Married Men for War

Married Men for War (1917)

This item appeared in the July 1917 issue of The Remonstrance. The Remonstrance was the official publication of the Massachusetts Association Opposed to the Further Extension of Suffrage to Women. First published annually and later quarterly in Boston from February, 1890 until October, 1913, it provided a forum for women who opposed the expansion of voting rights to women.

Married Men for War

Miss Rankin, the Montana Congresswoman, who gained a conspicuous place in the headlines by her sobbing vote against war, has her own ideas as to how war, when it must come, should be carried on.

The old principle is “Old men for counsel, young men for war.” Miss Rankin would reverse this. She would send the fathers of families to war, because they have already done their duty in domestic relations, but she would exempt “the young men who have not as yet selected their life-mates” and become fathers of children.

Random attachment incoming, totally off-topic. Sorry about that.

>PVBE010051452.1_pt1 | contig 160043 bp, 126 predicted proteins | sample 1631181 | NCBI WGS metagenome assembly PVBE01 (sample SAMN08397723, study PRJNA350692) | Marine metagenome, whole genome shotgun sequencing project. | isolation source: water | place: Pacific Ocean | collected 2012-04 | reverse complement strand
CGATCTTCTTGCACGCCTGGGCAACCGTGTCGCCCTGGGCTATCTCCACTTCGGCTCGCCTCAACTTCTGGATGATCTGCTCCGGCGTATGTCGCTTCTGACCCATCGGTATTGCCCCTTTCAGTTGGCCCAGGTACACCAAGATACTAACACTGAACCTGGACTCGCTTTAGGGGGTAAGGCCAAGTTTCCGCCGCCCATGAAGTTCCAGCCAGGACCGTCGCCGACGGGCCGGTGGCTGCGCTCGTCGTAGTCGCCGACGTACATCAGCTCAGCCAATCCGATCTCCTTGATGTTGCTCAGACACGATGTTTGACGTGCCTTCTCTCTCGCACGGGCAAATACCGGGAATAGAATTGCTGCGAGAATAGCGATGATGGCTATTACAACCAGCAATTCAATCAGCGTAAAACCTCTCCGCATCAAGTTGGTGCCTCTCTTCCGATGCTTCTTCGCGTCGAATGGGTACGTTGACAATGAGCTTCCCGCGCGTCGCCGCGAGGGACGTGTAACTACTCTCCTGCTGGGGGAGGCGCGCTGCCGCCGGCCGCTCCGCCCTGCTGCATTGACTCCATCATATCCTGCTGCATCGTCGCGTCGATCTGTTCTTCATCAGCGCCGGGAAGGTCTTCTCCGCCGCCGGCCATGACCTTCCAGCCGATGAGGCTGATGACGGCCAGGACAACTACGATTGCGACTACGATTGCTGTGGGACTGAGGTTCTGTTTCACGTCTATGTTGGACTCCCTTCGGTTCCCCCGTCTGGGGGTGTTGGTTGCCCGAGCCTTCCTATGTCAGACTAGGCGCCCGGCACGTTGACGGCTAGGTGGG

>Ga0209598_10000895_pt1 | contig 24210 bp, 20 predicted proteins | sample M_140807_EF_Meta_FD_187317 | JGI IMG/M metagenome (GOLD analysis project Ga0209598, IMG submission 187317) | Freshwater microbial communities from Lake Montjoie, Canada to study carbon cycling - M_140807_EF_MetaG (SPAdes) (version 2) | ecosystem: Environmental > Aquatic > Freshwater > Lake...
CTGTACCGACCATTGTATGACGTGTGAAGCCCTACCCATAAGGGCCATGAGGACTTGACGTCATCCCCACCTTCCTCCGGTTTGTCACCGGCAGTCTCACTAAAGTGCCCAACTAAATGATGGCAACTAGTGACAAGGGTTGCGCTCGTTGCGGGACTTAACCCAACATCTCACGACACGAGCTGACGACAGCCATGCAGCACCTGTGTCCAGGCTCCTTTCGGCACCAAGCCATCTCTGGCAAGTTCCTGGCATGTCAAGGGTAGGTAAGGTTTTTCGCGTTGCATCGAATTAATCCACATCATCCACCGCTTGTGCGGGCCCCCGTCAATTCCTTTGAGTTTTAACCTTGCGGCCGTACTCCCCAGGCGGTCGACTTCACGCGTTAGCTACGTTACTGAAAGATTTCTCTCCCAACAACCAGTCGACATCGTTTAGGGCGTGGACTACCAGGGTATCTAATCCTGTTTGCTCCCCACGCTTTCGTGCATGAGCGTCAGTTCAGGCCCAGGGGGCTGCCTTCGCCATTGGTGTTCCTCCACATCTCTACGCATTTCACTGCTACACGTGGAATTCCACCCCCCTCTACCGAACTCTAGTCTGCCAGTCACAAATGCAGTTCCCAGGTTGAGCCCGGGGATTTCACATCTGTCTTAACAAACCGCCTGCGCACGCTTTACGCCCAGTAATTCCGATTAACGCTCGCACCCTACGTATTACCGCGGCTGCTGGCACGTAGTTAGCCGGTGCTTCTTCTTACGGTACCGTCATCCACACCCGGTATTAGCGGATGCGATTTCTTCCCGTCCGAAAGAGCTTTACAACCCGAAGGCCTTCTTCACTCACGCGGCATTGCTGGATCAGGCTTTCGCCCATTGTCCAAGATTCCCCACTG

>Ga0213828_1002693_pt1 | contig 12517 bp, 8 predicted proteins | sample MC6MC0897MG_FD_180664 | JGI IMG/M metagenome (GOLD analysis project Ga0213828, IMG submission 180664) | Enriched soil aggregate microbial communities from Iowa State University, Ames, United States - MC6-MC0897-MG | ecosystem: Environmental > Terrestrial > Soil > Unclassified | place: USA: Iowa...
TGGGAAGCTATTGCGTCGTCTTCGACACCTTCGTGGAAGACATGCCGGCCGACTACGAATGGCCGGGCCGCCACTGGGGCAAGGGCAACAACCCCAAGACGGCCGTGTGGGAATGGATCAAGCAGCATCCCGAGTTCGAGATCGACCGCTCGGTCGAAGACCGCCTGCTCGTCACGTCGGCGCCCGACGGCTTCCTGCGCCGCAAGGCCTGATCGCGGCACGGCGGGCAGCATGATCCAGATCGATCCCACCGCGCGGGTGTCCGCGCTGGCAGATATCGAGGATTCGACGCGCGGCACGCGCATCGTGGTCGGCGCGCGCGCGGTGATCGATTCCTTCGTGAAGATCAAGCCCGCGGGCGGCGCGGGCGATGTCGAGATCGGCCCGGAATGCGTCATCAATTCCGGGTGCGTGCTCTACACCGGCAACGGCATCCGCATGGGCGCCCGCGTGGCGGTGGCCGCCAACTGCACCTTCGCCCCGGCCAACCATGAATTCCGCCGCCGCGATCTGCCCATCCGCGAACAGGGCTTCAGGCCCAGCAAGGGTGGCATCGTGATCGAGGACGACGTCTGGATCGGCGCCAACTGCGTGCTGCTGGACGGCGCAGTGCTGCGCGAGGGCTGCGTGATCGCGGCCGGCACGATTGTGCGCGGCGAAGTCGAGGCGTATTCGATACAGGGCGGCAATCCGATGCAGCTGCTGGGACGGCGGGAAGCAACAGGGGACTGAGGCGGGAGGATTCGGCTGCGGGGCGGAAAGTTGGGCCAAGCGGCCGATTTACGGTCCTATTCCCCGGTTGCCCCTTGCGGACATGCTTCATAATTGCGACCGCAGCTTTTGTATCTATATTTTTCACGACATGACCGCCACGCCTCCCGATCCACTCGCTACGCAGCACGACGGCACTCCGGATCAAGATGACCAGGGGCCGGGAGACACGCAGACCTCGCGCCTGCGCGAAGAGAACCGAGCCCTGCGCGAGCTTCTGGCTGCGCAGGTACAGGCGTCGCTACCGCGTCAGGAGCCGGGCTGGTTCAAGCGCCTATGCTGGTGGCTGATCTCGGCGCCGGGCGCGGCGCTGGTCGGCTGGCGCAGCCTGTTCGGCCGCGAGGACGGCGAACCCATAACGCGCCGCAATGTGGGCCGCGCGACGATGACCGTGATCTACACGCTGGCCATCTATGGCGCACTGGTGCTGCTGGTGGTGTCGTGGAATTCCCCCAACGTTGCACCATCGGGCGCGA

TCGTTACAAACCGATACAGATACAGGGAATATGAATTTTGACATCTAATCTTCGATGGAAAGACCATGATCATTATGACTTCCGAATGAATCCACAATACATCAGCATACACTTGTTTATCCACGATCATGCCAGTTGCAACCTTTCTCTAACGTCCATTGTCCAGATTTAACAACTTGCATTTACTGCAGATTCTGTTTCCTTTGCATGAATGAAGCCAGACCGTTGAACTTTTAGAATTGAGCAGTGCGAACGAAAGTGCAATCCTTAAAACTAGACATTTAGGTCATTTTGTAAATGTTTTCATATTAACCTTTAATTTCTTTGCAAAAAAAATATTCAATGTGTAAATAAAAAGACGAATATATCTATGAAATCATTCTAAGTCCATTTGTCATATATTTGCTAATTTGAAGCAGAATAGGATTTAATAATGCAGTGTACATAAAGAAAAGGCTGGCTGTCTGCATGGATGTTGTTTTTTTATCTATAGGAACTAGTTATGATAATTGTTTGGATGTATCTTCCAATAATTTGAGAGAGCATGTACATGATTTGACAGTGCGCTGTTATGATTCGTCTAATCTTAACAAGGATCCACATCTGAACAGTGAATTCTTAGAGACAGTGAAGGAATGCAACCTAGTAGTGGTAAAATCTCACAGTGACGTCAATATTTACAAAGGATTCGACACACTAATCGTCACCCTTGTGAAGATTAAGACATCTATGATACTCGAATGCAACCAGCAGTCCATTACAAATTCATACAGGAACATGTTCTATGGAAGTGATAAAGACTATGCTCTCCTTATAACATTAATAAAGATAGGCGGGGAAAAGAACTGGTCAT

The effect of this plan upon military efficiency is something which Miss Rankin does not think it necessary to take into consideration. Nothing would contribute more surely to the triumph of the enemy than sending out armies of the aged and middle-aged to face the German armies. But that, again, does not matter to Miss Rankin.

The Lowell Courier-Citizen of April 28, is abundantly justified in its sharp comment:

Miss Rankin’s successive exhibitions do not tend to make us much more enthusiastic toward the prospect of a House and Senate made up, on the 50–50 basis, of anxious ladies and mediocre gentlemen. Superficial conversations would indicate that her career thus far has landed the suffrage cause the most decided wallop that it has sustained in a decade. We can do with very, very few of these feministic representatives, if the present sample is to be taken as indicating the general trend.

Source: The Remonstrance, July 1917

This item, and others like it, can be found in Accessible Archive’s Newspapers Collection. We can provide access to fully searchable newspapers by and for women including The Lily, The Revolution, and the National Citizen and Ballot Box.

All images included in blog posts are from either Accessible Archives collections or out of copyright public sources unless otherwise noted. Common sources include the Library of Congress, The Flickr Commons, Wikimedia Commons, and other public archives.

Related Posts

Tags: , ,

Stay Connected

Connect with Accessible Archives on Twitter, Facebook, Google+, or Linkedin to stay up to date on news and blog posts or get our latest blog posts by email.